Recognising long-term stress
Stress lasting for a longer period of time or long-term stress could have greater impact on your mind and body. Such stress could result into impacting your appetite (you may start eating less or more), changing your sleep pattern (you may either sleep too much or not sleep at all), constantly feeling tired, worn out or falling ill (cold, flu, headaches, asthma, skin problems etc.), inducing nervous behaviour (fiddling, twitching, nail biting, talking a lot and other repetitive behaviour), as well as impacting your sex life.
If you are under long-term stress you will not be able to think clearly, deal with issues or even handle regular activities such as folding clothes, bathing or going somewhere. Your mental well-being will suffer the hardest, as you will start feeling anxious and worry contently, which may lead to panic attacks and anxiety disorder. You will feel out of control, confused, overwhelmed, while getting depressed, angry and frustrated will become a new norm. It may eventually lead to alcohol or drug abuse, and severely impact your professional and personal lives. And worse still, suicidal thoughts may lead you to take some extreme steps.
Yes, I’m stressed out. Help me!
So, once you recognise you are stressed out, what should you do? Although, there are various long-term strategies you may adopt–starting from making changes in your lifestyle to avoiding stressful situations to accepting your environment–the first and foremost thing that you should do is to simply STOP and BREATHE DEEPLY. Now, that doesn’t sound difficult, does it? Try it out, at least once a day.
Here’s a laundry list of things to do when you are stressed out.
Identify what is causing the stress. Finding out the trigger point of your stress will help you in managing it in a better manner. When you recognise what is making you stressed out, you will be able to control your reactions towards it and find a balanced approach towards life.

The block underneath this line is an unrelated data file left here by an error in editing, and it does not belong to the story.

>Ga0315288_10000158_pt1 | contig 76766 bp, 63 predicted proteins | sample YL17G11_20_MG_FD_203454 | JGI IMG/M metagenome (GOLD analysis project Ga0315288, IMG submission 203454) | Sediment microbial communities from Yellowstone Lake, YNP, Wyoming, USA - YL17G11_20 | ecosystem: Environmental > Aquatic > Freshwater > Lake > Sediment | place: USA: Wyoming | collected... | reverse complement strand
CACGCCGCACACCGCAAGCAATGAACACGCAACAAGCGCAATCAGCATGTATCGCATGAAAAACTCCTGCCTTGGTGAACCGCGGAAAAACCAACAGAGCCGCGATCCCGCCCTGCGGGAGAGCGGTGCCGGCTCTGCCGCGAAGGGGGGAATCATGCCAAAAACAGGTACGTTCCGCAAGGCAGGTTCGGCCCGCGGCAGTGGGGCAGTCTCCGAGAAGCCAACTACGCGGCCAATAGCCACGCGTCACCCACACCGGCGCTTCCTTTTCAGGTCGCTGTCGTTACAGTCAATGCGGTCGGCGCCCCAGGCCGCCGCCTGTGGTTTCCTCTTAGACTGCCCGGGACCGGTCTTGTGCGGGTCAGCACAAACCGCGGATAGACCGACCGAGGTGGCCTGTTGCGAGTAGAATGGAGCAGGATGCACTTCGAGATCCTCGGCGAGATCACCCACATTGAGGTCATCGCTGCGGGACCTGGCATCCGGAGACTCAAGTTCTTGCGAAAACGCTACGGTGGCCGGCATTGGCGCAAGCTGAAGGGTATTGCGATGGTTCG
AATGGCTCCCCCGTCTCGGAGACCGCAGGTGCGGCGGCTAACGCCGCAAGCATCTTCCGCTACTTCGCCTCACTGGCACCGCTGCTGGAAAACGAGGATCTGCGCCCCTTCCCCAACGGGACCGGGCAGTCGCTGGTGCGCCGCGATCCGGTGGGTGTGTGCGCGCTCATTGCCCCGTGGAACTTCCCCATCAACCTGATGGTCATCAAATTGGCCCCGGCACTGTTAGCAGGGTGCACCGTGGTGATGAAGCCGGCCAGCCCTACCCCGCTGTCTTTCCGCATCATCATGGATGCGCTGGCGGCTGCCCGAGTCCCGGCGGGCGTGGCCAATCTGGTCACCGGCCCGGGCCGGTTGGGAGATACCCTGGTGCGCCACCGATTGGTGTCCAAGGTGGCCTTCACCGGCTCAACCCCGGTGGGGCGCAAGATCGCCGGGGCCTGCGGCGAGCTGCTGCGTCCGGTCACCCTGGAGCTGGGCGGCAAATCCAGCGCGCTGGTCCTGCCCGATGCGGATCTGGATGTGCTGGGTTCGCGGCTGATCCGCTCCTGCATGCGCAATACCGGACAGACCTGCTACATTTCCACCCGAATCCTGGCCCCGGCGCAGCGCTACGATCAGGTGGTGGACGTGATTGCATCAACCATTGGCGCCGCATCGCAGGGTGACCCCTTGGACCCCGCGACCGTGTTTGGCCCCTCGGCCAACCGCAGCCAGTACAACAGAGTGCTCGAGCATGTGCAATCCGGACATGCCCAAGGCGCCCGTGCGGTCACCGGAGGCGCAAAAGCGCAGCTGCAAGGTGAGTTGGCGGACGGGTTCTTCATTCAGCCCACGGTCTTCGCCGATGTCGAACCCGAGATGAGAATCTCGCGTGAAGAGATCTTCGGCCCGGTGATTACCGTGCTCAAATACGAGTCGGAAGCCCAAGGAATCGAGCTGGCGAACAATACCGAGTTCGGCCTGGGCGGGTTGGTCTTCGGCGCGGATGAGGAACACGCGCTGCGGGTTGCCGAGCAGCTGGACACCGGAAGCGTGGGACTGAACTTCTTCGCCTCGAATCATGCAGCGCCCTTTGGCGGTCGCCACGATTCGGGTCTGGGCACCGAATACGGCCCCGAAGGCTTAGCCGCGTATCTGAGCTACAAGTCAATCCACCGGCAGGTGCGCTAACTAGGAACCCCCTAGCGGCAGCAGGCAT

Be silent. Get away from every day din and meditate at a peaceful corner at least for a few minutes every day. Meditation is one of the best methods to counteract stress.
Eat nourishing food. Understand your nutritional requirements as per your mind-body type or dosha. When you are stressed out, food becomes a major catalyst in triggering different doshas. Thus, it is imperative to make conscious food choices, keeping in mind your unique dosha. In Ayurveda, three doshas—Vata, Pitta, and Kapha—are defined, which are derived from the five elements.
Exercise regularly. If you are unable to maintain a regular exercise routine, start with quick breaks and taking small walks around the office or home. Keep moving your body, which will help in providing you with more energy for managing stress.
Sleep well. Stay healthy by getting those essential snoozes. A well rested mind and body helps in approaching any stressful situation in a calm manner, while a sleep deprived person will only add more stress to his life. Also, instead of sleeping for long hours, focus on getting quality sleep, that will make you feel restful and rejuvenated.
Take a break. Head out, go for an annual vacation or weekend trip or simply visit your ancestral village. Get away from the daily grind. Switch-off from your worries, day-today routine and work. Cut yourself off from regular habits–checking mails, social media updates, taking official calls beyond office hours. Relax yourself in its truest essence.